Sports, traditional and modern, is another realm for showcasing Kenya’s oral traditions. Each community has its traditional sports, although they are not all actively practised today. Among the Kamba, traditional games and sports include swimming, running, jumping, tugs of war, hide and seek, stone throwing, light wrestling and archery. Among the Luo, there is wrestling, swimming, hunting and canoe racing.
Bull fighting, popular among the Luhya, is becoming a new tourist attraction in western Kenya. Some promoters intend to formalise it following an announcement that the government will open the Obama Tourism Circuit for western Kenya to maximise on Barack Obama’s presidency. Barack Obama Sr, the US president’s father was a Kenyan.But the Kenya Society for the Protection and Care of Animals and the African Network for Animal Welfare consider the activity a form of cruelty to animals and a crime.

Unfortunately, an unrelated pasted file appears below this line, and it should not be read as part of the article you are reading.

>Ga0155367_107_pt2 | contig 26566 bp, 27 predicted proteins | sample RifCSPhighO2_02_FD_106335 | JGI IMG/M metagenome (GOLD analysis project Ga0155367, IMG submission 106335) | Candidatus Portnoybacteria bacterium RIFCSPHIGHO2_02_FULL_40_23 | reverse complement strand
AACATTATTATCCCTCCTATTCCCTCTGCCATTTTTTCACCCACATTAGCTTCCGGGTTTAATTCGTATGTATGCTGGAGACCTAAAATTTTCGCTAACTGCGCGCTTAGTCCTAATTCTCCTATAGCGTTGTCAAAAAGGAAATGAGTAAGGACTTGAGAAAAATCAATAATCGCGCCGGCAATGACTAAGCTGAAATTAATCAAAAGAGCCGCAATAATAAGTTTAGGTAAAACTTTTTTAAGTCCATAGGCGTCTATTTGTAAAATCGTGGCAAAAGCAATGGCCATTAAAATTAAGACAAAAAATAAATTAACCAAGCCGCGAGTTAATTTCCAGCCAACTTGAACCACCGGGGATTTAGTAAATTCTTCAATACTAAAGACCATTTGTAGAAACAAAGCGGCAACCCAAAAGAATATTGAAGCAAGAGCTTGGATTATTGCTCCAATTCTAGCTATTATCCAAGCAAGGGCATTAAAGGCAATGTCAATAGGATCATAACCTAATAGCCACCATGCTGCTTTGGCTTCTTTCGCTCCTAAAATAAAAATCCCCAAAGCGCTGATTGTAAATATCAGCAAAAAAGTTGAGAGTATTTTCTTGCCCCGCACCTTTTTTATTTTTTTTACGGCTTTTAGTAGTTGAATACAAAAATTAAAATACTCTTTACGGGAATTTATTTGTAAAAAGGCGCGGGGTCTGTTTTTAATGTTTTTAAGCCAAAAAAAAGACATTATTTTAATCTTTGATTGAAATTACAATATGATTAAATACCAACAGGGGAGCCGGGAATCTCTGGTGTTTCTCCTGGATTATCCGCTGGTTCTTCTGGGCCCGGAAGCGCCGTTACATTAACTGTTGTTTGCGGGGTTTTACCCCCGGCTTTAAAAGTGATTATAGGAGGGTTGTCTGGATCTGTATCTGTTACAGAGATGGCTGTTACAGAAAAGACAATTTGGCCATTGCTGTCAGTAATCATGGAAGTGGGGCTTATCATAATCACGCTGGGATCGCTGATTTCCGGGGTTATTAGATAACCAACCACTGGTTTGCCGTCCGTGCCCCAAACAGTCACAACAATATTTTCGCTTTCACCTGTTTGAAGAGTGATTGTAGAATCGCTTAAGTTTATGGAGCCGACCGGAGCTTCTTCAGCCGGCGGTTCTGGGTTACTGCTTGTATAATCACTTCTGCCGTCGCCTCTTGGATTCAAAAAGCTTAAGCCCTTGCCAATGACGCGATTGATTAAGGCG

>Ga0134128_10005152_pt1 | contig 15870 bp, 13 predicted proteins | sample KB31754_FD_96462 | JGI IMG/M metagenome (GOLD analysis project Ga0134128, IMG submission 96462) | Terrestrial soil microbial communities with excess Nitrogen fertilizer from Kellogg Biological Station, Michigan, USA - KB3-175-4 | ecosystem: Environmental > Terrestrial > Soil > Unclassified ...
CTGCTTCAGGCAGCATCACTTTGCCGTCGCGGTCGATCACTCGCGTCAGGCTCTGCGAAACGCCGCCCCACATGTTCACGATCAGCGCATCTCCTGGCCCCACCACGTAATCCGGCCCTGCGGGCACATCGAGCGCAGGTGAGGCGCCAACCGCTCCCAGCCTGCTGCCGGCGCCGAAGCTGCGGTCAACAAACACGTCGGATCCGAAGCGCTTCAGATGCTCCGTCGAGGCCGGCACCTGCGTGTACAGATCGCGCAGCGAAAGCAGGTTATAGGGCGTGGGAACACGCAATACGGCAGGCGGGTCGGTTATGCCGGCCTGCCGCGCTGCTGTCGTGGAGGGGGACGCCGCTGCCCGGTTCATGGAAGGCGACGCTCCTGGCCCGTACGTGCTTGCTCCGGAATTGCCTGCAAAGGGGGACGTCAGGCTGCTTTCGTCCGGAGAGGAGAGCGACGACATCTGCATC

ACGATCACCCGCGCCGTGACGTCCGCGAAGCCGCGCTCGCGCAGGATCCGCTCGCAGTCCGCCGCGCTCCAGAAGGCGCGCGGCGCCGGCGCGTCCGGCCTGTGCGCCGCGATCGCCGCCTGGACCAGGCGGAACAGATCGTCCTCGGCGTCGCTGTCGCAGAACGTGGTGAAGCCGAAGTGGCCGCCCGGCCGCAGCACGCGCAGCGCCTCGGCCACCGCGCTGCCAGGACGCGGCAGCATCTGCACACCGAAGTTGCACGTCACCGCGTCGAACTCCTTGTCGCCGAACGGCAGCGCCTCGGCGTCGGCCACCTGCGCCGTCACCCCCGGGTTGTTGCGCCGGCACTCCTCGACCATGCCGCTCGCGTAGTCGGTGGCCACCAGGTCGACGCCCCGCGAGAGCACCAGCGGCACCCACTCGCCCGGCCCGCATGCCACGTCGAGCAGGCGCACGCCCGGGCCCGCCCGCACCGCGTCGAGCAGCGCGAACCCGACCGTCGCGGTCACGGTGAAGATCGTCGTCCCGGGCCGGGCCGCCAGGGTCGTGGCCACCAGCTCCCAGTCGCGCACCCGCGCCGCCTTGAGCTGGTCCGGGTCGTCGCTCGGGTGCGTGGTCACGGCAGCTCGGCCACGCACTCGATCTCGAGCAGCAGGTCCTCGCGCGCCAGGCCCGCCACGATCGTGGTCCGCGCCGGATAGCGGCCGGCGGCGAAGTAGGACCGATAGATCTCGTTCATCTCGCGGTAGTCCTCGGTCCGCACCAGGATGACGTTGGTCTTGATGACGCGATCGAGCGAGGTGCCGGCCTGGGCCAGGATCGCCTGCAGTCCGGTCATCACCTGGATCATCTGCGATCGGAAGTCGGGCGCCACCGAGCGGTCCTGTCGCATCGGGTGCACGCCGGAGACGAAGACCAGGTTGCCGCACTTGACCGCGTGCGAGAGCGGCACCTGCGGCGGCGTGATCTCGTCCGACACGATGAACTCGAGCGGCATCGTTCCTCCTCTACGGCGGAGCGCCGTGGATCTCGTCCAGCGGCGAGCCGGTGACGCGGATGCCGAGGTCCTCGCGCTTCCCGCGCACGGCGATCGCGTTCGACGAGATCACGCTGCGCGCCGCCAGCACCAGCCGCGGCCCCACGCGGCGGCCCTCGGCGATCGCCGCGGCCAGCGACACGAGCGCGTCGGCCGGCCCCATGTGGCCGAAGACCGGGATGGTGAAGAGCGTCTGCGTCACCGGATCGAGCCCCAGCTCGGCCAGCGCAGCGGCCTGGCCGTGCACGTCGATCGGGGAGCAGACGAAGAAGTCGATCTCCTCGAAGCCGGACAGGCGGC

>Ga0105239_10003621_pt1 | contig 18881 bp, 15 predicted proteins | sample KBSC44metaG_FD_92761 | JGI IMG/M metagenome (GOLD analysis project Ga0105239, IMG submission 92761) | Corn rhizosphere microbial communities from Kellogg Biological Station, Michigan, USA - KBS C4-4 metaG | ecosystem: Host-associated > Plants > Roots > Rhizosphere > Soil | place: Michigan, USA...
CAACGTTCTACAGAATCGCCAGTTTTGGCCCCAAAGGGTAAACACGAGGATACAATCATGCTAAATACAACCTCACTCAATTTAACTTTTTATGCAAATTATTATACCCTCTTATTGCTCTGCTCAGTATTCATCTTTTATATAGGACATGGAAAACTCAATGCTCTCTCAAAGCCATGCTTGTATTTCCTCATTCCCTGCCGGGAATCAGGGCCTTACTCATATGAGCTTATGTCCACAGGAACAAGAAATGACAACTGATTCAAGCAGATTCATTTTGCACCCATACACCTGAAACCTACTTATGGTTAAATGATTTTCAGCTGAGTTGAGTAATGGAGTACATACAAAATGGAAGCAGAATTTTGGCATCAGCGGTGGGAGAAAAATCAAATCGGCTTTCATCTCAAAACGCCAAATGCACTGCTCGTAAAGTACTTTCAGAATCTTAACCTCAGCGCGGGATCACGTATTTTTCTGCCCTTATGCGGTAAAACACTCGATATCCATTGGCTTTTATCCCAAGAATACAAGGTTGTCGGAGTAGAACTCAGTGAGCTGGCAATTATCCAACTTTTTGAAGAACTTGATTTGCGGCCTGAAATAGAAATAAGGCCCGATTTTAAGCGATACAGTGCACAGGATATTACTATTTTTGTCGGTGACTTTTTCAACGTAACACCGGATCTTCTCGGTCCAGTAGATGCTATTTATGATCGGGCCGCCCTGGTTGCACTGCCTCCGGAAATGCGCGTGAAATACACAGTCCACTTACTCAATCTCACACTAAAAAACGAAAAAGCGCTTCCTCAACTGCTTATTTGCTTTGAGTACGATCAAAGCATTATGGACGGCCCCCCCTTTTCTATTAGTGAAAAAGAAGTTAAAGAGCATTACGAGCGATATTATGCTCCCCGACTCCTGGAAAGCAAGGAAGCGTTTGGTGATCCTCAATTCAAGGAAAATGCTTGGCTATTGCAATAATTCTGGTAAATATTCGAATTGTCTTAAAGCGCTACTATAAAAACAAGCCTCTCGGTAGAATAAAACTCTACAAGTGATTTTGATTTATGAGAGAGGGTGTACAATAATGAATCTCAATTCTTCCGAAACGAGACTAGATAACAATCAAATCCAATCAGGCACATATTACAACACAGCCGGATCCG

Oral traditions also feature very strongly in modern sports where cheering is its main manifestation. In a rugby match, it is common to hear the refrain “Wakenya Eeh; Wakenya Aah” (Kenyans Eeeh! Kenyans Aah!).The cheering is particularly strong in soccer matches. The most obvious example is the cult-like football club, Gor Mahia, whose fans have institutionalised their cheering into the following anthem:
Soloist: Kogalo …
(Son of Ogalo) …
Chorus: Goooor….Gor Mahia
Soloist: Kogalo …
Chorus: Pinje duto ywakni (All nations rue you)
Chorus: Goooor, Gor Mahia
Chorus: Nyiri duto ywak ni, Gorrr…Gor Mahia… (All lasses rue you Gor Mahia)
A new addition to the Kenyan cheering tradition is the South African vuvuzela, the plastic horn popularised by the 2010 soccer World Cup extravaganza in South Africa.